Legion cancels 2020 baseball season
Minnesota’s American Legion Baseball season has been canceled over concerns about the COVID-19 pandemic.
“As much as we wanted to play this year, we cannot take chances with the players, coaches and fans we oversee,” Randy Schaub, director of Minnesota American Legion Baseball, said in announcing the 2020 season’s cancellation May 9.
Minnesota had 366 American Legion teams last year, making Minnesota the largest state in the nation for American Legion baseball. A total of 357 teams were signed up for this year.
Legion baseball in Minnesota dates to 1923, with the first tournament being held in Mankato in 1926, the Star Tribune reported. The state tournament has been held every year since then.
All eight American Legion Baseball national tournaments were canceled April 7.
Bloomington Gold coach Zach Horn also works for Starters as a coach for the Shakopee-based baseball club. No doubt the summer was going to be different from the typical Legion baseball season at Red Haddox Field and the South Hennepin League. But erring on the side of safety is the reality now.
“The focus we have is on the safety for the kids and fans and we’re following [Major League Baseball] now making sure students and fans are safe,” he said. “It’s disappointing and we hope they open up practices or training sessions may be 1-on-1 at some point this summer. We’re looking at what we can do to give them baseball but to make sure they are safe. It’s that safety piece that is resonating.”
Bloomington’s two Legion programs (Gold and Blue) planned tryouts for Mother’s Day weekend, so the season wasn’t anticipated to begin for a few more weeks. Now the reality of summer without baseball is setting in.
“I have a group of guys pretty upset without baseball,” Horn said of the rightfully disappointed players on his squad. “This is the perfect opportunity if we are about teaching life lessons.”
Among those lessons is a way to rethink youth sports. Perhaps the private clubs will be able to add teams, coaches, or virtual training sessions to meet an increase in demand once given the all-clear to resume activity.
“I think this is going to revolutionize how we attack sports,” said Horn, who is a big proponent of continuing education seminars and classes to help improve teaching and training methods. “Ultimately sports are an avenue to grow relationships.”
Staying positive about the situation is one way Horn hopes to see his players take advantage of the opportunity with three of the five current seniors planning to play baseball in college. “The goal is to get back out there because those guys need to prep for college,” he said.
The NCAA issued an extra year of eligibility for those seniors who would’ve run out of eligibility this year, which raises the issue of those incoming freshman perhaps not being able to step into a program and immediately contribute on the field.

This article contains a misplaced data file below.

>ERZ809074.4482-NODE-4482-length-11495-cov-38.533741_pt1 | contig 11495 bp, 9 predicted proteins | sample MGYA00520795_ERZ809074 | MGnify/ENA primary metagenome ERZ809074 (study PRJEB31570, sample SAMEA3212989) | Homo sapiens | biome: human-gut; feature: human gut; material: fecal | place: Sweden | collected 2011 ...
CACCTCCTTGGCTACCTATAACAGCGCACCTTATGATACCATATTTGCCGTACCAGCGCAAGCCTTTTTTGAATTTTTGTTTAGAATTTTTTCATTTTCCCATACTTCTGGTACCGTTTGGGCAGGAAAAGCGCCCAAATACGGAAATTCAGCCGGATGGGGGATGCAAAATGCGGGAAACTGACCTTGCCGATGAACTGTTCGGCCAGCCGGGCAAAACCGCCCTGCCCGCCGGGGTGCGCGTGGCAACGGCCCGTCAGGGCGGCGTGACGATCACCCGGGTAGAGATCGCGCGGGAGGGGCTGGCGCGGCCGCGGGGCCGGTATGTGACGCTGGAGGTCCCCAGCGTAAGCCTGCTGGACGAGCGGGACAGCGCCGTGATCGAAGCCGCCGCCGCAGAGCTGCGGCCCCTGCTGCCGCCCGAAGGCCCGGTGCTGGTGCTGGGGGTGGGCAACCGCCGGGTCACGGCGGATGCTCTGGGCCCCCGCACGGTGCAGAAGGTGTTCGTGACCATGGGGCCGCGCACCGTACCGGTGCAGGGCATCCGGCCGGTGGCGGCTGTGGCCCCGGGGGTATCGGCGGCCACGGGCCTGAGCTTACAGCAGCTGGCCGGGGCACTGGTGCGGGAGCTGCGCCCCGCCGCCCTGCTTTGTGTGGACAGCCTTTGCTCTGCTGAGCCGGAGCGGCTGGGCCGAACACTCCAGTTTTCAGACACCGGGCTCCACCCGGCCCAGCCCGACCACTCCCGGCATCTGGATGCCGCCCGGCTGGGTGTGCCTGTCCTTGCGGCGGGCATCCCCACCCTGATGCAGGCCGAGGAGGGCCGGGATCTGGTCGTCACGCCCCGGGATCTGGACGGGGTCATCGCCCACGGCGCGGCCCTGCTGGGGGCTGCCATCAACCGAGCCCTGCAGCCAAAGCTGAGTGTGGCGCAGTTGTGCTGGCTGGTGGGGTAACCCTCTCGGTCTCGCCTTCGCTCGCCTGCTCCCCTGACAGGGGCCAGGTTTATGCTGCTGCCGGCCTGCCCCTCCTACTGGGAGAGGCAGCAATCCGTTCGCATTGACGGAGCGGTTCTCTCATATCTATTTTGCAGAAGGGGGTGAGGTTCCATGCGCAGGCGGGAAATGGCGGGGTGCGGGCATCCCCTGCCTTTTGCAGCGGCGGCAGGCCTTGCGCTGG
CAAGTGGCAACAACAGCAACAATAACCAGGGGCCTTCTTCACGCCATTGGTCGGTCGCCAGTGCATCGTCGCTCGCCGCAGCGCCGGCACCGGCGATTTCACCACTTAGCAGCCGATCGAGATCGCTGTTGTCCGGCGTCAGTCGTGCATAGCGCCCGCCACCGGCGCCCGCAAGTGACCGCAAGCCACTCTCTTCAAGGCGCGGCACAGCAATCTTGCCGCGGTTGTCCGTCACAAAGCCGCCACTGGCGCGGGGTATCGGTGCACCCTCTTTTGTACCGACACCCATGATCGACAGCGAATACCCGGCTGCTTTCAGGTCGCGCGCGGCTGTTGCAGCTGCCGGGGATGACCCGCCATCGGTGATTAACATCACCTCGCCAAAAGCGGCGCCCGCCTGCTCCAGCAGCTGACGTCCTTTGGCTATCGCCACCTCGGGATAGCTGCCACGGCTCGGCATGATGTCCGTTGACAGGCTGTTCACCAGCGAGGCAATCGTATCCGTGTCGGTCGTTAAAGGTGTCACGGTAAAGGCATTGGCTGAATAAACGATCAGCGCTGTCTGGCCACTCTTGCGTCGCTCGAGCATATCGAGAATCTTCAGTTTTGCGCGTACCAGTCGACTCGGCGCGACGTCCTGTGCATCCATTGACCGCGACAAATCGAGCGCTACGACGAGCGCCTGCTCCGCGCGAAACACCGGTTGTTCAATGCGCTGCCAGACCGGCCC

Without games or practices like those they have done in the past, Horn is hoping for virtual training sessions until the government relaxes restrictions. “I’m for it if we can do it safely,” he said as the Minnesota Youth Athletic Services gave an outline on how to return to the field safely for younger levels of baseball and softball.
Legion baseball is unique in that those college freshmen 19-years-old are eligible to return to play for their hometown Legion team, meaning the return to the field for Nico Lohman (Gustavus Adolphus) and Jake Ekholm (Hamline University) for one final summer.
“It’s sad,” Horn said. “It is not how anyone would’ve planned it.”
Tyvan Klinger is one of those five members of the class of 2020 preparing for a final summer before college. “I miss the energy he brings,” Horn said of Klinger, who he runs into working at a local Starbucks.
Horn said frustrations are growing from players and families “‘Why can’t we open this up? We don’t have 1,000 people coming to it. We’ll do social distancing,’” he said of concerns expressed. Sharing the ball, touching the same fence posts, using the same dugout, giving high-fives, and being closer than the 6-feet are a few of the reasons given. “If you read the Legion baseball bylaws, safety is one of the primary things needed to come back and unfortunately we lose a season and some lose the last summer baseball season.”
What Horn has found he misses the most isn’t necessarily the actual aspects of the game as much as the relationships developed in the dugout.
“I go to an insane number of virtual clinics and the one thing everyone misses the most is the guys. It’s not so much the game as it is the people and fans,” Horn said.
The Minnesota committee met April 11 and held off canceling the season at the time. But input from state and national legal advisers helped result in Saturday’s decision, as did a self-imposed June 1 deadline by the board of directors to decide about the season.
“It would be great to just be able to give a straight answer to if-or-not we will have a season. Just like the MSHSL did, we are trying to hold off on making anything official until we have exhausted our options,” Schaub said in an April 25 press release.
The Minnesota Department of Health reported 20 new deaths and 481 new confirmed cases of COVID-19 on Sunday, May 10, raising Minnesota’s death toll to 578 with 11,271 confirmed cases.
Follow Jason Olson on Twitter @SunSportsJason.
(Sun Newspapers staff photo by Jason Olson)
Members of the Bloomington Gold Legion baseball team take a knee during the 2019 season at Red Haddox Field. Pictured from left: Jack Tiemann, Joe Jeans, Justin Ekholm and Nico Lohman.